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Association News
APA Takes its Message to the Hill
Psychiatric News
Volume 36 Number 21 page 13-13

The 2001 Mental Illness Awareness Week Symposium held on Capitol Hill last month focused on the need for more psychiatric research and covered services in response to the recent terrorist attacks (see page 1). The symposium is cosponsored by APA and the National Alliance for the Mentally Ill.

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Constituents of Rep. Carolyn Maloney (D-N.Y.) were among the missing after the World Trade Center attacks. She said that employers called her office to request that counselors be sent to talk to family members and coworkers of the missing employees.

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Government officials, congressional aides, and lobbyists listen to symposium speakers describe their institutions’ responses to the September 11 attacks.

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Jay Cutler, J.D., director of APA’s Division of Government Relations (right), talks with NIMH Director Steven Hyman, M.D. (center), and Herbert Pardes, M.D., president and CEO of the New York Presbyterian Hospital System.

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Congressional aides and representatives of federal and private health groups listen to speakers during luncheon on Capitol Hill.

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APA Medical Director, Steven Mirin, M.D. (left), greets Rep. James Maloney (D-Conn.).

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Ellen Stork, a member of the Virginia Board of Directors of the National Alliance for the Mentally Ill, describes her struggle with bipolar disorder and the importance of research and treatment in her recovery.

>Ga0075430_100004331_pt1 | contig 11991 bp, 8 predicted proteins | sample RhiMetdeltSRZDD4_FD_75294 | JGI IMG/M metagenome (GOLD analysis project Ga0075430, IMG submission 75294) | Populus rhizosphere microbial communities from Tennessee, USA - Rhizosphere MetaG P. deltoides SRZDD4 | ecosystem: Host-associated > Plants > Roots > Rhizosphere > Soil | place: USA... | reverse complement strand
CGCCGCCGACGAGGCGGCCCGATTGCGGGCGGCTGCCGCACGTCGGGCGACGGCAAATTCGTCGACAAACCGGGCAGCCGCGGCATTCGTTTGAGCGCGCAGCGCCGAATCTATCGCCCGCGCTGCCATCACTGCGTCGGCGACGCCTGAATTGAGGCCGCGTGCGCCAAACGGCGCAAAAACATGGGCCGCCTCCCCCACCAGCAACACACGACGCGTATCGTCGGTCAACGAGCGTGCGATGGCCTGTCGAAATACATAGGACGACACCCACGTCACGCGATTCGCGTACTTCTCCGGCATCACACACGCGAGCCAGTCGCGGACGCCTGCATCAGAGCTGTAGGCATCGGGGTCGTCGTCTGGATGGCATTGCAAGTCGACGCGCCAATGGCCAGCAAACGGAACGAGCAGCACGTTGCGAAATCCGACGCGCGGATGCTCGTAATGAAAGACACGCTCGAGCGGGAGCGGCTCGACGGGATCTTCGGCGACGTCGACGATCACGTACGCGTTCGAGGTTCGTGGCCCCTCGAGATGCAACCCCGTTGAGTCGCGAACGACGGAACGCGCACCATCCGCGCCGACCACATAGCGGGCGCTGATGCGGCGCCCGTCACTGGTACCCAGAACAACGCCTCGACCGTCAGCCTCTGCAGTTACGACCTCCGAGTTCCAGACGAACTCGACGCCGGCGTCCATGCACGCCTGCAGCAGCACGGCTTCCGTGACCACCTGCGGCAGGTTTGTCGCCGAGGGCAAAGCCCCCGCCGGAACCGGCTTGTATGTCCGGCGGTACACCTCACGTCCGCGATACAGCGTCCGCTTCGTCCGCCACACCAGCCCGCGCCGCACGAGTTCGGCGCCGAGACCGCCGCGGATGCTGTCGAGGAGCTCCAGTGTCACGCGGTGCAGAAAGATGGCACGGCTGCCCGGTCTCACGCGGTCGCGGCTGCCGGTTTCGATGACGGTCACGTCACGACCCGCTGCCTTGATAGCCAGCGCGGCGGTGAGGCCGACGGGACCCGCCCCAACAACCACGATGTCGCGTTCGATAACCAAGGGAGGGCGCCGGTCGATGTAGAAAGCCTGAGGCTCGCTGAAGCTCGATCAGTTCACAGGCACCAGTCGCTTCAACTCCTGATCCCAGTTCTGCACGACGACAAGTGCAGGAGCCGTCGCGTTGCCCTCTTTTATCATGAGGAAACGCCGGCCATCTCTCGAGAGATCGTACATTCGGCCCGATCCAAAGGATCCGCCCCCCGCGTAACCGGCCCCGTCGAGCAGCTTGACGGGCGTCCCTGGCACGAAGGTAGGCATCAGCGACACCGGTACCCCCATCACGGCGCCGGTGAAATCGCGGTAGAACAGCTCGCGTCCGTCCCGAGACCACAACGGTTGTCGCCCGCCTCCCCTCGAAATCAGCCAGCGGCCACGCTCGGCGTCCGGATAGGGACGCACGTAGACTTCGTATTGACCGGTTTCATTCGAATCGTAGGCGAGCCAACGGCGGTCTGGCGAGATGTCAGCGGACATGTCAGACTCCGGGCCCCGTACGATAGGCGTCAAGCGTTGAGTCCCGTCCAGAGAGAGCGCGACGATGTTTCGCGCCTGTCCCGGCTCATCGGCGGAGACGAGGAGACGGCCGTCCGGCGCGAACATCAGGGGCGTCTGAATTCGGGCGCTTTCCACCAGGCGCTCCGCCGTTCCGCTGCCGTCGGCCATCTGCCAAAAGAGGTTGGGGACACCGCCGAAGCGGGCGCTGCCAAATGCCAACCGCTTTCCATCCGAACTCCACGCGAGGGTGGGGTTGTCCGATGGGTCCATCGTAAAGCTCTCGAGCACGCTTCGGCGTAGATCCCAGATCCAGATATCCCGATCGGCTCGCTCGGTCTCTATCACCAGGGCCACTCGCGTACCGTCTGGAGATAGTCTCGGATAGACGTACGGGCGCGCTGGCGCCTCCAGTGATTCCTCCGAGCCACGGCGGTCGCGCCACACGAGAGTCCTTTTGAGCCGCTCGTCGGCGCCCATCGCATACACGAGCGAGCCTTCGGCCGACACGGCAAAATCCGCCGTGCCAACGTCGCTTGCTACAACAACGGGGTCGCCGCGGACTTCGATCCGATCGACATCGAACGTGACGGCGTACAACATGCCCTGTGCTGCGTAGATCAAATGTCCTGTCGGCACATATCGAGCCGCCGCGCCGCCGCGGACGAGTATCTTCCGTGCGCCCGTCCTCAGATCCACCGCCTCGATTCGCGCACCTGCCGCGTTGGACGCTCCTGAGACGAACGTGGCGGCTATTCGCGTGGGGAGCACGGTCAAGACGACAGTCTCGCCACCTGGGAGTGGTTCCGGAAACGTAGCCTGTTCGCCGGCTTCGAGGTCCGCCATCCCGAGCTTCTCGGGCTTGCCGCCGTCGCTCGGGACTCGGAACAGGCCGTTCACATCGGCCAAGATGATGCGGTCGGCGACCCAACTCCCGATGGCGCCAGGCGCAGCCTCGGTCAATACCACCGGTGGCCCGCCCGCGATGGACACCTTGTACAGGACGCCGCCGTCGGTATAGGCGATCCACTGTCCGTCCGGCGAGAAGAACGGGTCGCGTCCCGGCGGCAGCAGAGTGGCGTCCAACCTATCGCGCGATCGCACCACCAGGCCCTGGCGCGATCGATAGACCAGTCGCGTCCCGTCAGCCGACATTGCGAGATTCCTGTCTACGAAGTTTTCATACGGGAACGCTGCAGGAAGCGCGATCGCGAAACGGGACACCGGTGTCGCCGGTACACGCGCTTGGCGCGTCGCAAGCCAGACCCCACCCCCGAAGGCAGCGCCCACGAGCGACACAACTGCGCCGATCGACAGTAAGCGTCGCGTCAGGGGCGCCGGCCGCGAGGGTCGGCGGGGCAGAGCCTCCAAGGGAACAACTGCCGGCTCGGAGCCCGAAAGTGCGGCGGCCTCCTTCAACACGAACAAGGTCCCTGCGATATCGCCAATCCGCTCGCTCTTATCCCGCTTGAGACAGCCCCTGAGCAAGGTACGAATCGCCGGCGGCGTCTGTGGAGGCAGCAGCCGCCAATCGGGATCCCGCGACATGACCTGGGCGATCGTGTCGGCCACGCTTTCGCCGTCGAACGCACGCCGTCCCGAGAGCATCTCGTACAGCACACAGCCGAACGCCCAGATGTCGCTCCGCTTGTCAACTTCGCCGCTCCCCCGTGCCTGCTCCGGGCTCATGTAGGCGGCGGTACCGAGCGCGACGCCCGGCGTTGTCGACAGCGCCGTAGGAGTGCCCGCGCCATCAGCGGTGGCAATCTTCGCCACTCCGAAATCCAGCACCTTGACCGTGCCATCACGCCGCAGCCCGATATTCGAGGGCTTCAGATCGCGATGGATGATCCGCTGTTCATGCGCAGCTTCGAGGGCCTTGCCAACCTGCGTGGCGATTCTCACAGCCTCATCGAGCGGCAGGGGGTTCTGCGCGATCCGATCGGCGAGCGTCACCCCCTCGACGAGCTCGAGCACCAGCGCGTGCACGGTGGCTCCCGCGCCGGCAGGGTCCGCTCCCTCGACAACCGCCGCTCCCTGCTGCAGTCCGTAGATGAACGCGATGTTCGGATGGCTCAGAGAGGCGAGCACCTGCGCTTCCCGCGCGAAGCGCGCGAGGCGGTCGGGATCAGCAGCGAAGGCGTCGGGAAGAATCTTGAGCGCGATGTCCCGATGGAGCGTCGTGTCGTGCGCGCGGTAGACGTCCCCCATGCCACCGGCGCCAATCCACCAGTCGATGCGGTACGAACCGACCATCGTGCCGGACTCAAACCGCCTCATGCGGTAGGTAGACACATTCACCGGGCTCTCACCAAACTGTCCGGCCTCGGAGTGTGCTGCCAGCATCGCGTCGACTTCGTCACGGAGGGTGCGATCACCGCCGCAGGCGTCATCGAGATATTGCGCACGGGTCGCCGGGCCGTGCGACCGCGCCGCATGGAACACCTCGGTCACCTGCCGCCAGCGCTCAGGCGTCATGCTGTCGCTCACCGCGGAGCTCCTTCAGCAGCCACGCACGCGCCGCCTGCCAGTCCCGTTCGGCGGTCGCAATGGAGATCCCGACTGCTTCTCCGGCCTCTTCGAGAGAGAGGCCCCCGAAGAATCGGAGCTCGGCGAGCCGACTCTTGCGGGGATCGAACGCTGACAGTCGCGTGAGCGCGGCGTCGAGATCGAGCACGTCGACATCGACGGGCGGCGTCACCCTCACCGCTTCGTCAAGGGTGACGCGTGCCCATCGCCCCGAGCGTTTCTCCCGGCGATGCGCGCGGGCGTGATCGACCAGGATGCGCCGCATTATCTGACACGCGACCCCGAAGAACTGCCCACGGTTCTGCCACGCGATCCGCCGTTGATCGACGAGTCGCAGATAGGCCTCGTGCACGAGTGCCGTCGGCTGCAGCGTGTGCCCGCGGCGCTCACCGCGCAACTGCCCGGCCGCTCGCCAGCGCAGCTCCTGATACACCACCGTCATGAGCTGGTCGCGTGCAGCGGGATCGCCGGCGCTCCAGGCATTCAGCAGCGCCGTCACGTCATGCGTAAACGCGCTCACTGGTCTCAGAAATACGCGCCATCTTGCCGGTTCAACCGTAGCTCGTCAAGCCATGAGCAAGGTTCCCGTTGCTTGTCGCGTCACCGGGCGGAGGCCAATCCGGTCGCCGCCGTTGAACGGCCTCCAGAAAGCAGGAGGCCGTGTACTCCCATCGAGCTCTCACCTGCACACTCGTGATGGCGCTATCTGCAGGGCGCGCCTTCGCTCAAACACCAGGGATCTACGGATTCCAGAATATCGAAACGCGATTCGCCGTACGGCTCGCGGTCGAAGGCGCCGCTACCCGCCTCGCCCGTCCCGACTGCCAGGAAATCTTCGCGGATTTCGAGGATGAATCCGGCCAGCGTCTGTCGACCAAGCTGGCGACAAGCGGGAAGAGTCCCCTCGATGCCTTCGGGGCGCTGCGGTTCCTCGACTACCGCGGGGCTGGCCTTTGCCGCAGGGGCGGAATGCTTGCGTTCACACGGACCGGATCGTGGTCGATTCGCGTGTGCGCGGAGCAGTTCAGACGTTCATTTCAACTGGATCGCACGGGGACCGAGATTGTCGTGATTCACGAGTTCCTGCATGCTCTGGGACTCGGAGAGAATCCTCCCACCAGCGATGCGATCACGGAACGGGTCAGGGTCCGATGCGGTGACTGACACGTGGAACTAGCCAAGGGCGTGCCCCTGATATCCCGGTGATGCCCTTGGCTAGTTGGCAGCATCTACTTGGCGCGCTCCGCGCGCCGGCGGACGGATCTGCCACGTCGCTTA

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Herbert Pardes, M.D., describes the impact the World Trade Center attacks had on local hospitals. "When the buildings collapsed, three of our emergency medical technicians were killed and seven ambulances and two vans were destroyed," he said. In addition to his positions at New York Presbyterian Hospital System, Pardes is a former APA president and former director of NIMH.

Anchor for JumpAnchor for Jump

Constituents of Rep. Carolyn Maloney (D-N.Y.) were among the missing after the World Trade Center attacks. She said that employers called her office to request that counselors be sent to talk to family members and coworkers of the missing employees.

Anchor for JumpAnchor for Jump

Government officials, congressional aides, and lobbyists listen to symposium speakers describe their institutions’ responses to the September 11 attacks.

Anchor for JumpAnchor for Jump

Jay Cutler, J.D., director of APA’s Division of Government Relations (right), talks with NIMH Director Steven Hyman, M.D. (center), and Herbert Pardes, M.D., president and CEO of the New York Presbyterian Hospital System.

Anchor for JumpAnchor for Jump

Congressional aides and representatives of federal and private health groups listen to speakers during luncheon on Capitol Hill.

Anchor for JumpAnchor for Jump

APA Medical Director, Steven Mirin, M.D. (left), greets Rep. James Maloney (D-Conn.).

Anchor for JumpAnchor for Jump

Ellen Stork, a member of the Virginia Board of Directors of the National Alliance for the Mentally Ill, describes her struggle with bipolar disorder and the importance of research and treatment in her recovery.

Anchor for JumpAnchor for Jump

Herbert Pardes, M.D., describes the impact the World Trade Center attacks had on local hospitals. "When the buildings collapsed, three of our emergency medical technicians were killed and seven ambulances and two vans were destroyed," he said. In addition to his positions at New York Presbyterian Hospital System, Pardes is a former APA president and former director of NIMH.

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